One way ANOVAs or Two way ANOVA?

hellokitty

New Member
Hello... I am new here but I am hoping you all can shed some light on a question I have.

I am not sure how to best analyze my data... hopefully I can explain this well.

I am testing behavioural changes in animals as a result of different treatments.

I want to compare the performance before treatment to the performance after treatment for each drug.

For each drug there is also a control group (not trained) and the experimental group (trained)

However, I also want to compare the % change in behaviour as a result of treatment across all drug conditions.

So... should I run one way RM ANOVAs to compare pre- and post-training scores for each drug (this would be one ANOVA for control and one for experimental)...

And then run a one way ANOVA to compare % changes in experimental animals following all drug treatments??

Or should I run a two way rm ANOVA?

Hopefully this makes sense!

THanks so much

bugman

Super Moderator
There may be some confusion here:

One way ANOVA for one factor one response
Two way ANOVA for two factors one response.

Control and experimental are not seperate Factors, they are different "levels" of one factor, say "Group".

Therefore, run it as a ONE WAY Design

P

hellokitty

New Member
Thank you.

My thought is that with the two way the factors would be 1. time (pre test or post test) and 2. condition (drug treatment + control or experimental)

Could I compare everything at once? Or separately?

bugman

Super Moderator
You are right :tup:.

Factor 1 = group (control experimental)
Factor 2 = time (before after)

hellokitty

New Member
Thanks again, but I am still confused, haha.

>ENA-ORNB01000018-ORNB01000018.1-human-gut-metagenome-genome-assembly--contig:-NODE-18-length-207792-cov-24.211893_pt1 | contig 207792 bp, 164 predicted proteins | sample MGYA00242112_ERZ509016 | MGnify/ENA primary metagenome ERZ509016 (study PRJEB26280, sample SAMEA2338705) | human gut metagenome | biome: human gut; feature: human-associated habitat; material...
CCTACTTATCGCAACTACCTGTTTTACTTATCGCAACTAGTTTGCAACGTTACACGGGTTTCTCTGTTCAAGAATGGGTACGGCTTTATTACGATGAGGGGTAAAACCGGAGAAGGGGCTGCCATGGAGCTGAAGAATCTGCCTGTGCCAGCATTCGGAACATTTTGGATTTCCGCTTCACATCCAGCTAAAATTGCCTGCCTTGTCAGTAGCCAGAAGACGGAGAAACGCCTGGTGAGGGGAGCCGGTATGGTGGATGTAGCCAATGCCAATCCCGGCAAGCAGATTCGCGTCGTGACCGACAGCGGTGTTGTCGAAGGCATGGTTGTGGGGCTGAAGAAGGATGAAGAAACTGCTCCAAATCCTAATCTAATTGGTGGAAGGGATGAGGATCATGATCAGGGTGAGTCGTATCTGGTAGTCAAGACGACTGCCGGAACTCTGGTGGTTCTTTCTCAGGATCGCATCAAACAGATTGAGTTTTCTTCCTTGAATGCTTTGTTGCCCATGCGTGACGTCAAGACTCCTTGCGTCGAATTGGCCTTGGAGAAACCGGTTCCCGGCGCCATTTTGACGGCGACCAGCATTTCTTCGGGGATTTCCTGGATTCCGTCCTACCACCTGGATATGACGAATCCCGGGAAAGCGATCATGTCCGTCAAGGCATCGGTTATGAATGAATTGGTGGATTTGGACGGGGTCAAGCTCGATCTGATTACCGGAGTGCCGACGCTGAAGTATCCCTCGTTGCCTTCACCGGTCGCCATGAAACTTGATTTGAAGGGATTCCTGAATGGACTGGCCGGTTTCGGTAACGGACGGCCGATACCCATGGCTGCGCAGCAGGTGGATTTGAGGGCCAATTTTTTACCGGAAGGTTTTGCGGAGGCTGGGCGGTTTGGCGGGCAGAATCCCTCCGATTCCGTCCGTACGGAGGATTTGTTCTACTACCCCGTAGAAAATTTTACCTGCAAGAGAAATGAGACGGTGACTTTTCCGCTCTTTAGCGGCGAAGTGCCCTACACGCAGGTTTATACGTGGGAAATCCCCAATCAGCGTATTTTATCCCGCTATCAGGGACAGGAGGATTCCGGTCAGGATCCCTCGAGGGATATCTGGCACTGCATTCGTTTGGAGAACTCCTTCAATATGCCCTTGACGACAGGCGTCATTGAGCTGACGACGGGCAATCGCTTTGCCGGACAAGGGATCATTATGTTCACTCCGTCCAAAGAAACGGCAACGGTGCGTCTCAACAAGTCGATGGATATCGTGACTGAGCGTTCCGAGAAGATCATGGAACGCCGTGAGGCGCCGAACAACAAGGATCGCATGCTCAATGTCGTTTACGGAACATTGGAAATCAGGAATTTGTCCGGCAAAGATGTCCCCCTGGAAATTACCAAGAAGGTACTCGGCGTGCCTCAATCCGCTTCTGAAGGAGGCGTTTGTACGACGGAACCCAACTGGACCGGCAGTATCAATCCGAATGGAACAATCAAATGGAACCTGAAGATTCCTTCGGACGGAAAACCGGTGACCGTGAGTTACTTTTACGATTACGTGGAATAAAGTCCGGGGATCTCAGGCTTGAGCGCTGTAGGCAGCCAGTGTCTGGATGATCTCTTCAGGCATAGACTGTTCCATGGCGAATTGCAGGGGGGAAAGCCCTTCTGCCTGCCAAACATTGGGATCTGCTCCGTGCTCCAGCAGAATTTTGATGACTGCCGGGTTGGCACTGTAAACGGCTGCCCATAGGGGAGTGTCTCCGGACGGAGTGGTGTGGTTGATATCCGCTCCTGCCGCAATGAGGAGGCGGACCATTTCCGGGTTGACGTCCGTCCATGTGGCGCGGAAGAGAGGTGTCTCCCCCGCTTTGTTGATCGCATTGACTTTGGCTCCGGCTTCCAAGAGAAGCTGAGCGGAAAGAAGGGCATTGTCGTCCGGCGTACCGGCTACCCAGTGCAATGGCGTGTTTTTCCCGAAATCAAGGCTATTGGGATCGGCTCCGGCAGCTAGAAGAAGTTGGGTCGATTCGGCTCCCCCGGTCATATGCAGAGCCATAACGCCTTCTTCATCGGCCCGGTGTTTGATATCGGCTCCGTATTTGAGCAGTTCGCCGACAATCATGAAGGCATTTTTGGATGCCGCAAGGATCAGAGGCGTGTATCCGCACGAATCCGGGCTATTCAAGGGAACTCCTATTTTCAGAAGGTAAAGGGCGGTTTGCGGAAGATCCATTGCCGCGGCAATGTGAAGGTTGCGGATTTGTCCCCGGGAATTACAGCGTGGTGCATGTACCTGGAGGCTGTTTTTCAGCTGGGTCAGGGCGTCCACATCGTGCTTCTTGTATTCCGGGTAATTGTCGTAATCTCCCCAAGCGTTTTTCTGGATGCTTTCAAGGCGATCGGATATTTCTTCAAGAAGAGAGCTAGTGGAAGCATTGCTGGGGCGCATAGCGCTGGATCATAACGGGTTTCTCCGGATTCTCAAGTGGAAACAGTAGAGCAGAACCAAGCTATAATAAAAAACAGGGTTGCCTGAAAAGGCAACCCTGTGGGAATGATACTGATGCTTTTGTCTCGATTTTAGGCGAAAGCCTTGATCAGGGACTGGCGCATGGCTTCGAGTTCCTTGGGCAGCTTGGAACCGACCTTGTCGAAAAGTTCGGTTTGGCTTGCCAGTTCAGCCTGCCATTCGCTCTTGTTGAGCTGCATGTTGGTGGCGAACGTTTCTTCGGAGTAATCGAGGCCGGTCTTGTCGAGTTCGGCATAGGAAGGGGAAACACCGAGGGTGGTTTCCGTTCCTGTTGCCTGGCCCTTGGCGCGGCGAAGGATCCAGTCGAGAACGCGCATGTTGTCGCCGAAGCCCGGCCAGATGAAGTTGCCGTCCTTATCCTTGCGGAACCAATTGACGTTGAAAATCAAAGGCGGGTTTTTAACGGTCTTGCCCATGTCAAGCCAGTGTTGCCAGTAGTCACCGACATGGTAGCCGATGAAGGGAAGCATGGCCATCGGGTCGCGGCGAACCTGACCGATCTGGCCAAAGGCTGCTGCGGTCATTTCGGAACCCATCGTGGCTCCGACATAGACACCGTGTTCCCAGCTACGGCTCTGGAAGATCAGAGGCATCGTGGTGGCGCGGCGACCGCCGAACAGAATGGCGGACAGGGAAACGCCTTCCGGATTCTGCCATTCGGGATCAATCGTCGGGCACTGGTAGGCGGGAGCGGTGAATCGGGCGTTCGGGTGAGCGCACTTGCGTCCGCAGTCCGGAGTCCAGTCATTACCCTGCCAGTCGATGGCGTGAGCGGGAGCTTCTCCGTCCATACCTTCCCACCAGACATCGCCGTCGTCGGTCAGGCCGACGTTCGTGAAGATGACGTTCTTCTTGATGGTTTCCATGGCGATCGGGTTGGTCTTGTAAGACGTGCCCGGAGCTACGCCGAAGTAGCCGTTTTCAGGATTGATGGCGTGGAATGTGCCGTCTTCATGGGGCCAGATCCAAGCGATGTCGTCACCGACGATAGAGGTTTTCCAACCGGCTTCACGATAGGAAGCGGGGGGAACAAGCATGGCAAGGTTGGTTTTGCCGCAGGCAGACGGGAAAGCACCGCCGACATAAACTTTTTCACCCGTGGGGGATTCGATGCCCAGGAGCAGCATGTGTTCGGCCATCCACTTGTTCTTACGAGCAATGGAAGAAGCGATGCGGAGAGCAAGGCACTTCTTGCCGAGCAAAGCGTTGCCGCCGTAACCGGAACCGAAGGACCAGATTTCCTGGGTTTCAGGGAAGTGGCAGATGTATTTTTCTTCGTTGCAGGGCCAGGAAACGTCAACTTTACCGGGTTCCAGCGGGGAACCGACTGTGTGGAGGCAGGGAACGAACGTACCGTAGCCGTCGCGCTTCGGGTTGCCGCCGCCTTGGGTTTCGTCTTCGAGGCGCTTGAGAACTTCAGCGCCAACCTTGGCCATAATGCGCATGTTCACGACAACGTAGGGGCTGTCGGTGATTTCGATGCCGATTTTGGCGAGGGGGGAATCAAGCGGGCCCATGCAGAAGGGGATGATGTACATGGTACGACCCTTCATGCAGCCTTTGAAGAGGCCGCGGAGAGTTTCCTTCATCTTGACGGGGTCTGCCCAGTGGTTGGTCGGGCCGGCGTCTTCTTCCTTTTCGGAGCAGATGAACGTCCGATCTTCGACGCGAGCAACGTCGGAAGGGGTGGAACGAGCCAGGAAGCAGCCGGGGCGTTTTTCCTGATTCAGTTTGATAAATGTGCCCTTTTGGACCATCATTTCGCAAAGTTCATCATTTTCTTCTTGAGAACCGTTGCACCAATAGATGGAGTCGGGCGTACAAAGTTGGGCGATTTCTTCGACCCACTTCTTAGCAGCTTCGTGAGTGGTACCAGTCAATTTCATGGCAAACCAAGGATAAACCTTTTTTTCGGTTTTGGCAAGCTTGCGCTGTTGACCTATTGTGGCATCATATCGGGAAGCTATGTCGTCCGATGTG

I was thinking I could do a two way rm and analyze it that way.

But someone told me it is better to run one way rm anovas for each condition (experimental or control)... and then run a one way anova to compare the two (by looking at a change in behaviour)

I am just not sure which is best.

bugman

Super Moderator
But someone told me it is better to run one way rm anovas for each condition (experimental or control)... and then run a one way anova to compare the two (by looking at a change in behaviour)

What is their reasoning for this?

I would run the two way looking for a signifcant interation between group and time. It makes no sense to me to look at these separatley

hellokitty

New Member
That is what I thought originally.

This is what I want to look at:
Drug 1- experimental, drug 1 - control, drug 1- second control
Drug 2- experimental, drug 2 - control, drug 2- second control
Drug 3- experimental, drug 3 - control, drug 3- second control

Each of the above has a pre and post training score

His reasoning was that a 2 way anova will make comparisons that I am not interested in and thus lower my power significantly. Plus, there is no nonparametric alternative if my data does not meet assumptions.

Basically, I want to see if each group shows a change across time (pre vs. post for each) and then compare post-test scores for all experimental groups.

bugman

Super Moderator
It actually looks like a threeway design (Drug; Group and Time).

I think an three factor omnibus ANOVA, followed by planned comparisons of the groups of interest (noted above) will give you much more information than seperate ANOVAS.

Again, it makes no sense to me to go to the trouble of setting up this experiment and then testing your experimental and control groups seperately.